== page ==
As I arrived at the finish line, I debated whether to stretch my glide to make a pattern for Runway 35 or land downwind on the pavement. Either way is perfectly acceptable for the organizers. I opted to have a safer pattern and land downwind. After landing, I watched many gliders coming in, some really freakin’ low. One glider must have made his 180 turn at about a wingspan above the ground. Crazy business.

After landing, we put our gliders away, got our scores sent in and set up for the Movie Night hosted by the American team. Of course we screened the Sunship Game to illustrate all the crazy things we Americans liked to do in the 60s and 70s.

Moffat wisely told us to not let our judgment get tainted from the objective of winning just because we’re scared or tired.

Gleb suggested how the Open Cirrus is perfectly suited to land in the yucca plants of the Marfa bush.

All sorts of valuable advice for the US team!

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Thanks to my friends at Aero Club Albatross, who have given me all the resources, mentoring, and opportunities to grow as a recently aged-out junior pilot. Thanks to the many people who support me and the US Team to make flying at a WGC possible.

See the daily scores here.

08-18-21 | Day Nine- Fly It Like You Stole It!

It has been a tough contest, with some of the most miserable and difficult weather I had ever flown in. We start the tasks at 800 meters AGL and fly in windy conditions in large gaggles with thermals that hardly exceed 1 m/s. We struggle through suppressed and dead areas, to dig out at 300 meters AGL as others land out around us. We hang on the gaggle as the sun glistens over our shoulders as we park in 0.3 m/s to get on a marginal final glide to the finish sector to finish with penalty points. Or in my case, to get dropped off the bottom and land in a field short. And on other days, nearly all land out as the day dies earlier than expected. In short, it has been tough and brutal flying.

Today was ground hog day; another weak, windy and tricky day. The difference was that the day was post-frontal and the wind was northwesterly. At least these kinds of days are in my wheelhouse from back home, with somewhat more reliable cumulus clouds.

I was the very first to launch today, in both my class and on the grid. The sky was already starting to overdevelop very early on, though after releasing I had no trouble climbing up to the meager cloudbase at 700 meters AGL. As folks launched, I tried to mosey my way over to the starting line and promptly started dropping out of the sky. As I headed back to the airport, with my tail between my legs, I radioed back to US Ground that I may need a relight if I fail to connect with a climb.

But there were several small gaggles on the way and as I rolled into the last one, I connected with a 1 m/s climb. And what do you know, JP was right there and we were easily connected together! With that, we climbed up and slowly picked our way up through the gaggle to get into starting position.

As we were climbing, we looked down and noticed that the launch had stopped. Colin told us that Standard and 15m were changing to their “B” tasks. With that, we had the joy of flying the longest task of the day (264km) into some of the trickier forecasted weather, with the lowest performing gliders. The whole class knew their fate was bleak, looking ahead at a nearly completely overcast sky. Nonetheless, we converged as a gaggle near the start line.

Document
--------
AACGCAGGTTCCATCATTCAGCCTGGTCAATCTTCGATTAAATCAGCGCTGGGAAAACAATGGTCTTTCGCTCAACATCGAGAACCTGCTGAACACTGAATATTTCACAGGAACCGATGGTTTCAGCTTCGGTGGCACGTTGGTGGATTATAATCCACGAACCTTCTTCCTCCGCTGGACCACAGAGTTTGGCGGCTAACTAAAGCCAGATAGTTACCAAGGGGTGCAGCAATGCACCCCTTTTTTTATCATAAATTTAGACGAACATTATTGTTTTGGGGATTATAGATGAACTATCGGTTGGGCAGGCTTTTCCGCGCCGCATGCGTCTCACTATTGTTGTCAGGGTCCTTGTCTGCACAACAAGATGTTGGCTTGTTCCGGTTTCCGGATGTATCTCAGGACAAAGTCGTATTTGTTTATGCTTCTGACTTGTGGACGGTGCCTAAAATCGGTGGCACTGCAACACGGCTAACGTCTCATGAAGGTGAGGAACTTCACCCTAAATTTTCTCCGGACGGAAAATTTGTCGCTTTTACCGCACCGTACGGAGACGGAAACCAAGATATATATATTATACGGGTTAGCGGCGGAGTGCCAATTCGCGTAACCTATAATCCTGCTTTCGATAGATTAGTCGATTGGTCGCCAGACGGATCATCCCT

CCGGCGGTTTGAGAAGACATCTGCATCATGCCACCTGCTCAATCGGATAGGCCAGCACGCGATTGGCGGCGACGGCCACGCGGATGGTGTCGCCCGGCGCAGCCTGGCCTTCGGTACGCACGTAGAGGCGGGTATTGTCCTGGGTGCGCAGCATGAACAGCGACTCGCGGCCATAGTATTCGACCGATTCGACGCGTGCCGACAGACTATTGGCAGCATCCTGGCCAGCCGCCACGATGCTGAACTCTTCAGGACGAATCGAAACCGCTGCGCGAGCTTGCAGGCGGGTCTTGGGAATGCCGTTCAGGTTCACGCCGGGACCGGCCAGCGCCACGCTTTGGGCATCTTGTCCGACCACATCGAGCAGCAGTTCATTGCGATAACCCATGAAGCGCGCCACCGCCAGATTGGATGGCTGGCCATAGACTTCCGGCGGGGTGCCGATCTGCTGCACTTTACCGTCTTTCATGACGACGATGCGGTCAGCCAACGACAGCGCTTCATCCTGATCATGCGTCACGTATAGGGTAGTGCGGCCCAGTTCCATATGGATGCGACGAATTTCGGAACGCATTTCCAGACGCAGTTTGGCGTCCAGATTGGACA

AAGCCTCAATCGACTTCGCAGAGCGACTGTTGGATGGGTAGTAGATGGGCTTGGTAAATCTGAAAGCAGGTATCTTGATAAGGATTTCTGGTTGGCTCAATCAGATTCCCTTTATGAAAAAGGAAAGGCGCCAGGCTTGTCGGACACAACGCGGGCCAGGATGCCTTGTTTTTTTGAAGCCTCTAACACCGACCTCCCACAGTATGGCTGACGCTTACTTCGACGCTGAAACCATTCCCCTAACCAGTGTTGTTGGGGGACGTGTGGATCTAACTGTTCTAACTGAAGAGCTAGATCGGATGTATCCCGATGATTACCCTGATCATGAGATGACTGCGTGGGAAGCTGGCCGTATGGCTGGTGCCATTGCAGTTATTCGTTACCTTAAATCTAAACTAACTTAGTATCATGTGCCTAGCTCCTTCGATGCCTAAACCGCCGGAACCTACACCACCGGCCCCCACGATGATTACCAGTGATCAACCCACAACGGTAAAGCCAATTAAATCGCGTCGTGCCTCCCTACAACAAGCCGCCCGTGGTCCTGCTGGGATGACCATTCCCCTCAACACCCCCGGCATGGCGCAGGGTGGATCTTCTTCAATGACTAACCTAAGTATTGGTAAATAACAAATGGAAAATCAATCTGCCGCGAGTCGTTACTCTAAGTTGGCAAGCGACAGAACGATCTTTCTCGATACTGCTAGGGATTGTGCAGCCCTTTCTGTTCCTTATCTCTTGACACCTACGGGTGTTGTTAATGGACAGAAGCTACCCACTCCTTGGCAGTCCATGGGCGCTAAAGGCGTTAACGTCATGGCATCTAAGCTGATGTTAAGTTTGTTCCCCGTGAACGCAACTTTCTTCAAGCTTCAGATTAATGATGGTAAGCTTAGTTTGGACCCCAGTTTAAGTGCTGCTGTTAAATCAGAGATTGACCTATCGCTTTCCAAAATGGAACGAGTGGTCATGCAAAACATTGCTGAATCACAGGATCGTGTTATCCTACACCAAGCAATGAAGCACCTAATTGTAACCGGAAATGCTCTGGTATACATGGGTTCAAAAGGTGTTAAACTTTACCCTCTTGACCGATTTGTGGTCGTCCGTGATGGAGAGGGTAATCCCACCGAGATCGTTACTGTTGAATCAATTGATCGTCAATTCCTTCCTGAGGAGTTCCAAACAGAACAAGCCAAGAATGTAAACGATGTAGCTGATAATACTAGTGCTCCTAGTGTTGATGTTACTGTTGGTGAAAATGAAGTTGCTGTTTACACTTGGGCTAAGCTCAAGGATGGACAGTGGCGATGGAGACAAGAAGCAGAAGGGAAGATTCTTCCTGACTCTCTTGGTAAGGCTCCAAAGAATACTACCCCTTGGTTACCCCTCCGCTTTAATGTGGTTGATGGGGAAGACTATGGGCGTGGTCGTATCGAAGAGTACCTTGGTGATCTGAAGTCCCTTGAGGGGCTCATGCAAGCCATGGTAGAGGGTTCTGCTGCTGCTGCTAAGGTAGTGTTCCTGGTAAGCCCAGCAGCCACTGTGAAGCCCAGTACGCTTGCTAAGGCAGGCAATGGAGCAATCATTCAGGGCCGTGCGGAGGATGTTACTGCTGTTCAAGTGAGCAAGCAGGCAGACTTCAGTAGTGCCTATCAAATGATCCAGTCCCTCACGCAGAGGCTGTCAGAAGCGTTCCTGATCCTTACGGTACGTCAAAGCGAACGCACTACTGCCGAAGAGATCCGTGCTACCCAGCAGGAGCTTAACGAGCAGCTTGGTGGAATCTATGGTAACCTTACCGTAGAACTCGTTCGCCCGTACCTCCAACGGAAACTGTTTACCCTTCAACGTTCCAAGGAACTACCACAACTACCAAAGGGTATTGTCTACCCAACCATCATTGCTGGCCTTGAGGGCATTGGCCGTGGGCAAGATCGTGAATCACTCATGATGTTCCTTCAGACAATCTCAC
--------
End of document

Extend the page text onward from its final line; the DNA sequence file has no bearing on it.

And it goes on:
A little after 2:15pm, we finally got up to cloudbase, in a starting position. I egged JP to go on and we left with a fair portion of the gaggle behind us. We floated out into the ether, trying one little cloud and another. The goal today was to “Get Less Low, Don’t Land Out”. We plodded along the first leg, until about 10 km from the turn it looked horrific. We picked up a weak thermal and everyone and their mother started converging on it.

JP at this point got a bit higher than me and, for the first time perhaps ever, our personality roles had shifted. He was now stuck at 1000 meters and raring to leave and I remembered Noah when I responded, “No! Where’s the next climb?” After several more turns, the Poles left and JP went with them. I took several more turns and still left about 50 meters lower than him, along with several other gliders.

As we approached the turn, the usual bump and bustle in the air became glass smooth. This is not good. As we are getting closer, JP and I debate going back south from where we found lift before, or heading north toward a cu and favorable terrain, though close to the Avord airport airspace. The Poles and JP round the turn and headed back from where they came. CP, another ASW20 headed north. After several seconds of waffling, I made a split second decision to go with CP. Sure, I was boxing myself into a corner if it didn’t work, but I was also 50 meters lower than JP. We were both heading for a likely landout early into the task and it was time to go all in on the right gamble.

We found a weak thermal marked by one glider, over the edge of a little forest, about a 1/4 mile from the edge of the airspace. We slowly worked our way up and up, adjusting upwind, and drifting downwind in 0.5 m/s. It petered out after a while and CP left off into the distance. He had gained 100 meters on me throughout the climb (rascal!) so I was not eager to drive out with him. Instead, I went straight up the wind line toward a cloud near a highway intersection.

Down at 550 meters, I connected with weak lift and slowly drifted back. But then I felt bubbly air as the thermal cycled in. 1.5 m/s! And with that, I watched the ground drop away under my wing as I circled up, up, and away. At cloudbase at 1,300 meters, we were back in business. Further, the conditions on the north side of the task area cycled in as the thick clouds thinned just enough for enough sun to hit the ground. JP unfortunately was still stuck in the muck, slowly working his way up. At this point our days completely diverged.